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Highlights from this issue
  1. R Mark Beattie, Editor-in-Chief

Statistics from

Ultrasound screening for CDH

Clarke et al report their 20 year experience of selective ultrasound screening for congenital dislocation of the hip in this issue. The dataset is of considerable interest. Of 107 440 live births 20 344 (18.9%) were referred for ultrasound assessments based on clinical signs (2 weeks) or risk factors (6 weeks). 774 were diagnosed with dysplasia. There were no false negatives on follow-up, that is, no infants with a normal ultrasound examination re-presented with hip dysplasia. 37 presented late (after 12 weeks), none of whom had had clinical signs or risk factors. Pavlik's harness treatment of dysplasia was successful in 94.6%. The remainder and the late presenters required surgical intervention. The overall surgery rate fell during the study period from 1.2/1000 prescreening to 0.74/1000. The low false negative rate, low rate of late presenters and reduction in surgery rate are impressive. See page 423

Role of cystovaginoscopy in vulvovaginitis

Vulvovaginitis is common in prepubertal girls and can be challenging to manage particularly if recurrent or chronic. Further investigation including cystovaginoscopy can be considered. Ram et al report their experience of 48 patients over 10 years who underwent the procedure.This was a refractory group referred with a median duration of symptoms of 12 months (range 8–33). Excluding one child who had a solitary kidney on ultrasound they report that 15 had mild non-specific cystitis, three labial adhesions and the rest were normal. All received strict hygiene advice and 39/44 in whom there was follow-up reported marked improvement or complete cure at 3–6 months. The authors conclude that additional investigation by cystovaginoscopy does not impact on management of recurrent or chronic vulvovaginitis. See page 477

Monitoring obesity: role of BMI charts

Body mass index (BMI) is generally accepted as the best method to assess and monitor obesity in the clinical setting, although it is less clear what should be viewed as success. Rudolf et al have explored clinician interpretation of changes in BMI using the 1995 charts based on 1990 UK Growth data. Four experienced clinicians showed good agreement categorising progress as marked increase in obesity; some increase in obesity; no real change in obesity; some decrease in obesity; marked decrease in obesity, correlating well with change in obesity as measured by change in BMI and fat mass SD scores recorded by DEXA. Specific guidance is given to aid the clinician in the interpretation of BMI measurements over time and thereby better support the management of obesity in the clinical setting. See page 418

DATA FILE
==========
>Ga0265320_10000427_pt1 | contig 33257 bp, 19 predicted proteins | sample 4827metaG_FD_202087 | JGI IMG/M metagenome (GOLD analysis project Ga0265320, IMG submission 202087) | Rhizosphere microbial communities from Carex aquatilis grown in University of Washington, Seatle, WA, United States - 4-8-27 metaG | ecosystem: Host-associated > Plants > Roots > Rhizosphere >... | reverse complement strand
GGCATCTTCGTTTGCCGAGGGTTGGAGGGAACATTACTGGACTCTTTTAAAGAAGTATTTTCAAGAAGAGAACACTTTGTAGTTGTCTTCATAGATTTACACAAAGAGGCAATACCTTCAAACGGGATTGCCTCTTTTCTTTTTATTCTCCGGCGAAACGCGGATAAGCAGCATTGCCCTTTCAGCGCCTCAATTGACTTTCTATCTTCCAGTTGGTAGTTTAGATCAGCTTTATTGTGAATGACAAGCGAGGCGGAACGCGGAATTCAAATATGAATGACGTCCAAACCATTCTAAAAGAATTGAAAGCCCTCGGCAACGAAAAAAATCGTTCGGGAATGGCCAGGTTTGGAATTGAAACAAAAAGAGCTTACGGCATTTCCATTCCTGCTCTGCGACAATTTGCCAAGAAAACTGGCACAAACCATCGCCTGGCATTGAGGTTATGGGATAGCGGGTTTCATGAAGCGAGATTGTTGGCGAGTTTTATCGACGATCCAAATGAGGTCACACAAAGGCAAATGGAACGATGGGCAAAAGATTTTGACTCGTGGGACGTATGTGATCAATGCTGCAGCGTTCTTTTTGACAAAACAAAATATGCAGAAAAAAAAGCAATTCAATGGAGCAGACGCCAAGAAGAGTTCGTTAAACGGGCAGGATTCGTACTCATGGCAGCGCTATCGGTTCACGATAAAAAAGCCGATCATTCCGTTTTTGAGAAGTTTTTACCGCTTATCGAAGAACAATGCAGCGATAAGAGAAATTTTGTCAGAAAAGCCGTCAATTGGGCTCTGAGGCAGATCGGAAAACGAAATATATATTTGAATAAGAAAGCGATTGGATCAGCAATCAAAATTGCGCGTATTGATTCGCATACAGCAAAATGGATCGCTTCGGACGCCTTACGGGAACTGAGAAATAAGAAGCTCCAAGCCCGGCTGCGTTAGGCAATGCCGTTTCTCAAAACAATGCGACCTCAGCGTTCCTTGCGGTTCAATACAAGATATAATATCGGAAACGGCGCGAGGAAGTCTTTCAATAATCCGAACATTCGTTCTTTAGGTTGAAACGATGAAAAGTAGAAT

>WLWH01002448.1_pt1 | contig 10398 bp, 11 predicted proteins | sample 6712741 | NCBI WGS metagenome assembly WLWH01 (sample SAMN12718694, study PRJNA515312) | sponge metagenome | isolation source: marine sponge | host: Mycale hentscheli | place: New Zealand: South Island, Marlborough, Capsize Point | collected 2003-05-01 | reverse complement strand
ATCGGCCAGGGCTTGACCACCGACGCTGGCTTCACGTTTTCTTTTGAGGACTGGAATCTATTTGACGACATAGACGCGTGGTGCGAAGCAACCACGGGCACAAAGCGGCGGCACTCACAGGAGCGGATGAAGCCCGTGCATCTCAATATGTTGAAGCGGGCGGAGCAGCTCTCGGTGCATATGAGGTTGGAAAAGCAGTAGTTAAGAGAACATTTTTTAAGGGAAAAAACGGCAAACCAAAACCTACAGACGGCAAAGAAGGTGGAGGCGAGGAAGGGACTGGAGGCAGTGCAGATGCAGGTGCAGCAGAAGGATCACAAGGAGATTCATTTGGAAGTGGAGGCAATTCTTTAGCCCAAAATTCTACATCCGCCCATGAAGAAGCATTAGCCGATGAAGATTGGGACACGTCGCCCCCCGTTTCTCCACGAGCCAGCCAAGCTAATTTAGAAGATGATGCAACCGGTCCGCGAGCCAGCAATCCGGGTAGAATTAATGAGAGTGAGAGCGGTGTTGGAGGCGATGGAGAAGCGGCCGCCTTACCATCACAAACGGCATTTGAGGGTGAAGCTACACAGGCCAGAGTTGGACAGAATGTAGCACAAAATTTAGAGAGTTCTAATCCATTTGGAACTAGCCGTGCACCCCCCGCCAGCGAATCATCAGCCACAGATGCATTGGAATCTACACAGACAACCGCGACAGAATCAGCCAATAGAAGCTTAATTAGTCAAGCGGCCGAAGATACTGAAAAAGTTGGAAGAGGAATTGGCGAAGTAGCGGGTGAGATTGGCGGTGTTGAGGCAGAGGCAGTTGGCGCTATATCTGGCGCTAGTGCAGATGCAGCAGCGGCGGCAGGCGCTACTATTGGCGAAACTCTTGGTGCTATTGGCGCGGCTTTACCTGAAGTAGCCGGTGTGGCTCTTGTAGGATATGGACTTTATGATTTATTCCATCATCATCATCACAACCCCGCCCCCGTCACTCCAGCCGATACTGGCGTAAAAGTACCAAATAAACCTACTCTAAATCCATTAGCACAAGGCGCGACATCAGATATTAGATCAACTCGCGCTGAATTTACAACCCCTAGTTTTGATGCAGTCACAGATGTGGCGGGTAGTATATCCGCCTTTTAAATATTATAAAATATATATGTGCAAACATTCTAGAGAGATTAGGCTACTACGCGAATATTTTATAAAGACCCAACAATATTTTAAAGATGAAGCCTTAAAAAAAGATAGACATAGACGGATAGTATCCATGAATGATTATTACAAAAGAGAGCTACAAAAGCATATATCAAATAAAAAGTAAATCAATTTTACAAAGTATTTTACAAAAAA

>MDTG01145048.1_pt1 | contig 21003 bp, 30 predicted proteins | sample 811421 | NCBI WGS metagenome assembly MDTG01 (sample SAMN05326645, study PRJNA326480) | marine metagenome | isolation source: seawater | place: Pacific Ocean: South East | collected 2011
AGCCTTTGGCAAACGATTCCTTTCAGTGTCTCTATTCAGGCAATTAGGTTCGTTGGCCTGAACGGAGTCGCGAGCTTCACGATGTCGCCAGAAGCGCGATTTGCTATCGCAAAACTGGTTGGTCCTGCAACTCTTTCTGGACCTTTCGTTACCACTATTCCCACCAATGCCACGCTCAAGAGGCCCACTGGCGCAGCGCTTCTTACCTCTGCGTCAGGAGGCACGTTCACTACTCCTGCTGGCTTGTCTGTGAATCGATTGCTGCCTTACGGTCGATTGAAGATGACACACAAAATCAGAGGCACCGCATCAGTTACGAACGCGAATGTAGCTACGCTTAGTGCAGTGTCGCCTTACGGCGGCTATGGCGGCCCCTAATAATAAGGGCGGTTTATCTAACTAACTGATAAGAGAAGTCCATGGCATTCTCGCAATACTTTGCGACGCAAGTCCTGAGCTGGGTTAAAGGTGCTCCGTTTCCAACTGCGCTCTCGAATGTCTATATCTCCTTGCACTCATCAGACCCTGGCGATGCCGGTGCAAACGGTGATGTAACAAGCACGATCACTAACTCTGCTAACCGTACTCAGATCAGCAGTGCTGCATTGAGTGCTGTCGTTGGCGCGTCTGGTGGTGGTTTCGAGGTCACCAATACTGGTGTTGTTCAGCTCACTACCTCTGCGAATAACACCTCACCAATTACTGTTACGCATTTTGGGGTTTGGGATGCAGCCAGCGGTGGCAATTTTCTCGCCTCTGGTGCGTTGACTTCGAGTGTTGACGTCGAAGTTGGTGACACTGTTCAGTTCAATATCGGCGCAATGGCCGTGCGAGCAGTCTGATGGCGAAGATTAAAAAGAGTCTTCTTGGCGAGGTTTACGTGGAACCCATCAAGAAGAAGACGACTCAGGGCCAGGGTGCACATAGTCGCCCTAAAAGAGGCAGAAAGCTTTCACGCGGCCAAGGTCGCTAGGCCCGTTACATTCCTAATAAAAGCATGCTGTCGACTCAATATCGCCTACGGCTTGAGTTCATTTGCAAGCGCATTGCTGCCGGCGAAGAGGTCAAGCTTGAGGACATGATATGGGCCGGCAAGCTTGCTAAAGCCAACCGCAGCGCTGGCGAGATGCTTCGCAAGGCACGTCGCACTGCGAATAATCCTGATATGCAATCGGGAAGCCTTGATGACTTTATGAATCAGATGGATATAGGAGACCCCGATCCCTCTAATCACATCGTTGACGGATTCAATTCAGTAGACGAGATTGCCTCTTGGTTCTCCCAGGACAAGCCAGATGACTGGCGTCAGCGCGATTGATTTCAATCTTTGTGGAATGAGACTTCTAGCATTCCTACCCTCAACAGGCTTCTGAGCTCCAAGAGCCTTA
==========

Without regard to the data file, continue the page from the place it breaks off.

Night sweats

Night sweats are commonly reported although there is only sparse data on their significance in childhood (and adults), particularly if they relate to serious underlying disease. Night sweats are defined as sweating that occurs only or mainly at night. In data from more than 6000 primary school children in Hong Kong, So and colleagues report 11.7% have had night sweats more than once a week in the previous 12 months. Significant associations included male gender, atopic and respiratory disease (including insomnia), hyperactivity and anxiety. This would be an interesting area for further study and certainly should prompt us consider these associations when we see children with night sweats but also to ask about nights sweats in children presenting with these associated conditions. See page 470

Living on dialysis

Children with end stage renal disease require dialysis or transplant to survive. Dialysis is complex, invasive and restrictive and this has a significant impact on quality of life. Tjaden et al in their systematic review explore the evidence and report five themes underlying children's experience of dialysis: loss of control, restrictive lifestyles, coping strategies, managing treatment and feeling different. These themes are explored in detail. Children's hope for and expectations of transplantation and uncertainties about their long-term future are highlighted. The challenge for the healthcare team is to address and impact on these issues if we want to improved physical, psychosocial and treatment outcomes for children on dialysis. See page 395

Does audit change practice

Gastroenteritis is common in childhood and a common cause of admission to hospital. Rehydration should be enteral (oral or nasogastric) rather than intravenous in the majority of cases. Fox et al report repeat audits from South Wales in 1999, 2002, 2004 and 2009 with intravenous hydration rates of 20%, 15%, 4% and 6% respectively. The most significant change occurred after an implementation programme in 2004 and this was maintained. The authors discuss this in terms of audit suggesting a clear multi-faceted, planned implementation program is necessary to successfully change practice. Although this is discussed in the context of the management of gastroenteritis the principle applies to many areas of practice. See page 415

In FNN this month

Tim Cole and colleagues discuss designing the new UK WHO growth charts to enhance assessment of growth around term. This includes separation of the preterm UK birth weight reference from the WHO standard and includes explanation as to why there are no centile lines between 0 and 2 weeks. The article gives useful and practical advice for clinicians using the charts. Quigley et al report school performance at age 5 in children born preterm, late preterm, early term and full term with a less good outcome of infants born at 37–38 weeks (early term) than 39–41 weeks (full term). Neil Marlow discusses this and the concept of full term in an accompanying editorial.

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